“The Motor Vehicle Division costs are projected to be approximately $11 million per year during the next biennium with approximately 1.1 million vehicle registrations occurring annually.

“By statute, the costs to cover the Motor Vehicle Division are taken off the top of the revenue proceeds prior to deposit in the Highway Tax Distribution Fund. Every dollar of cost incurred by Motor Vehicle is one dollar that does not go into the Highway Tax Distribution Fund and is therefore not available to fund transportation.”

At a recent symposium on transportation funding, keynote speaker Jennifer Brickett, who is Director of the American Association of State Highway and Transportation Officials, expressed that there are three options to resolve funding issues in relation to transportation:

  1. Increase taxes or fees from existing sources.
  2. Create new sources.
  3. Divert revenue from other sources.

At the same symposium, Scott Zainhofsky, who is Planning/Asset Management Division Director with the North Dakota Department of Transportation, expressed that:

“The NDDOT is currently in a preservation mode, meaning we are largely trying to preserve the transportation system as it exists today. However, we are losing ground and our system is deteriorating faster than we have resources to preserve it. The department has stretched every dollar as far as it can, as evidenced by a recent Reason Foundation report naming NDDOT as the most efficient DOT in the nation.”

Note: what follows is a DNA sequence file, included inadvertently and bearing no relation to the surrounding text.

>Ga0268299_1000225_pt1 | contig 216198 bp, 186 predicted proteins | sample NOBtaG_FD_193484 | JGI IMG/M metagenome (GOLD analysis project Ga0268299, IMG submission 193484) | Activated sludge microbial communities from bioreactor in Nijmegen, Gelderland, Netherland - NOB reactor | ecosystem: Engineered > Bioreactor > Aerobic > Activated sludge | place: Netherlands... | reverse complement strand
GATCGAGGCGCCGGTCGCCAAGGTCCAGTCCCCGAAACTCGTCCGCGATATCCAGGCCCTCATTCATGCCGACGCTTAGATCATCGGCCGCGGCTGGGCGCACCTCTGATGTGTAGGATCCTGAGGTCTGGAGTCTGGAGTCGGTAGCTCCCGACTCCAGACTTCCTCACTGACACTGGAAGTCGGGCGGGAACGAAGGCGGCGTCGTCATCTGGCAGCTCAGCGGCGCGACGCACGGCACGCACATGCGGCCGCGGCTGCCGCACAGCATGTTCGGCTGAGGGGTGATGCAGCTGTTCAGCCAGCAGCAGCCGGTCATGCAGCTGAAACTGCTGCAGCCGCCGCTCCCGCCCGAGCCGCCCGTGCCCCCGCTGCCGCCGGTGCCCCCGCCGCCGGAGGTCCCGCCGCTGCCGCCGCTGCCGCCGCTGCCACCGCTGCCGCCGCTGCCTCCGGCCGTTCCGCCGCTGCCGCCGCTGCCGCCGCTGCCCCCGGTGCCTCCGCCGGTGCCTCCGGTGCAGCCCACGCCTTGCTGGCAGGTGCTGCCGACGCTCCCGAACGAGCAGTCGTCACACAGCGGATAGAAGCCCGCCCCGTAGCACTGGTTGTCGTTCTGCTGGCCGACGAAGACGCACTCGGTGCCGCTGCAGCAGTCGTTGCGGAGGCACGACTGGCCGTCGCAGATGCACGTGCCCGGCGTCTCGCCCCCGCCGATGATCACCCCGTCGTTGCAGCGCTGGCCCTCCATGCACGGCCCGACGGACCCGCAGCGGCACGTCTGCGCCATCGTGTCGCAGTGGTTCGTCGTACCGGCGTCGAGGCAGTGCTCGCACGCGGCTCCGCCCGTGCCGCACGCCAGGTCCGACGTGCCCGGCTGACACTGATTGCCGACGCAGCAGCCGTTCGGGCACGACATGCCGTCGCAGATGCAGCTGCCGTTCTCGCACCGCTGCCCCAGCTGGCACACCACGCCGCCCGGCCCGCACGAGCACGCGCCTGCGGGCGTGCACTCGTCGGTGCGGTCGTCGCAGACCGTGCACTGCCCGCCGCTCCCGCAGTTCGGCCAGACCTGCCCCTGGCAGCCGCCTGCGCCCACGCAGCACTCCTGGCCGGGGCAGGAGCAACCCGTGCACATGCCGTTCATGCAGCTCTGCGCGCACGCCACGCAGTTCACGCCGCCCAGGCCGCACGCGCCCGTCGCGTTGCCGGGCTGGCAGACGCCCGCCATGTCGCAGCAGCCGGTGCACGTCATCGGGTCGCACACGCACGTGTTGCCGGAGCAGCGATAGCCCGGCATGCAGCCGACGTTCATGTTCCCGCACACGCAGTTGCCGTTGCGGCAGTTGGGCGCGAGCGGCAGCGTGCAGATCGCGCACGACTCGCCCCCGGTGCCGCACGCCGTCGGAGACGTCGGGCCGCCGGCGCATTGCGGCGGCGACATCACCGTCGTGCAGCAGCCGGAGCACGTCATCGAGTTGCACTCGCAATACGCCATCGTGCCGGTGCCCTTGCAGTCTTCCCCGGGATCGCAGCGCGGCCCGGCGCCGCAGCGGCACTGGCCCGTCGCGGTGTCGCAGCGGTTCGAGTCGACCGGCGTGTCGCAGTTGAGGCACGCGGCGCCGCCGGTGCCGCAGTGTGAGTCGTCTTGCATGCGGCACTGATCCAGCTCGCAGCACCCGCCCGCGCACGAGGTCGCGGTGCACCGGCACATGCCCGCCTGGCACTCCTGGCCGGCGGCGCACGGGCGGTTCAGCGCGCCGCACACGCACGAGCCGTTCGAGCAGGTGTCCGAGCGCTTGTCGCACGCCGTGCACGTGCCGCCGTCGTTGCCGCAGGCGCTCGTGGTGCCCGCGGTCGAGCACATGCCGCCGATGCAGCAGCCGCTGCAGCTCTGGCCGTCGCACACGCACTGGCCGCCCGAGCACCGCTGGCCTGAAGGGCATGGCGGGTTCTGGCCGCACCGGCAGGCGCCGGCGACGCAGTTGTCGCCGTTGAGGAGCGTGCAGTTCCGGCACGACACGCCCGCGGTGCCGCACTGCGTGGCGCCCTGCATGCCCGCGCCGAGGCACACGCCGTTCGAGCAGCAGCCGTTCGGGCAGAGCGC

In a nutshell, Mr. Zainhofsky is saying that they’re about as efficient as they can get at this point— and they’re still short.

So, what are the possibilities being discussed in Bismarck to solve these funding issues? There’s a number of them, but it appears that raising fees is the most likely. For example, raising the Class D license from $15 every six years to $41— which would be a break even mark – or increasing vehicle registrations by $10 each. In addition, a value capture and implementing a per mile tax seemed to get attention as well.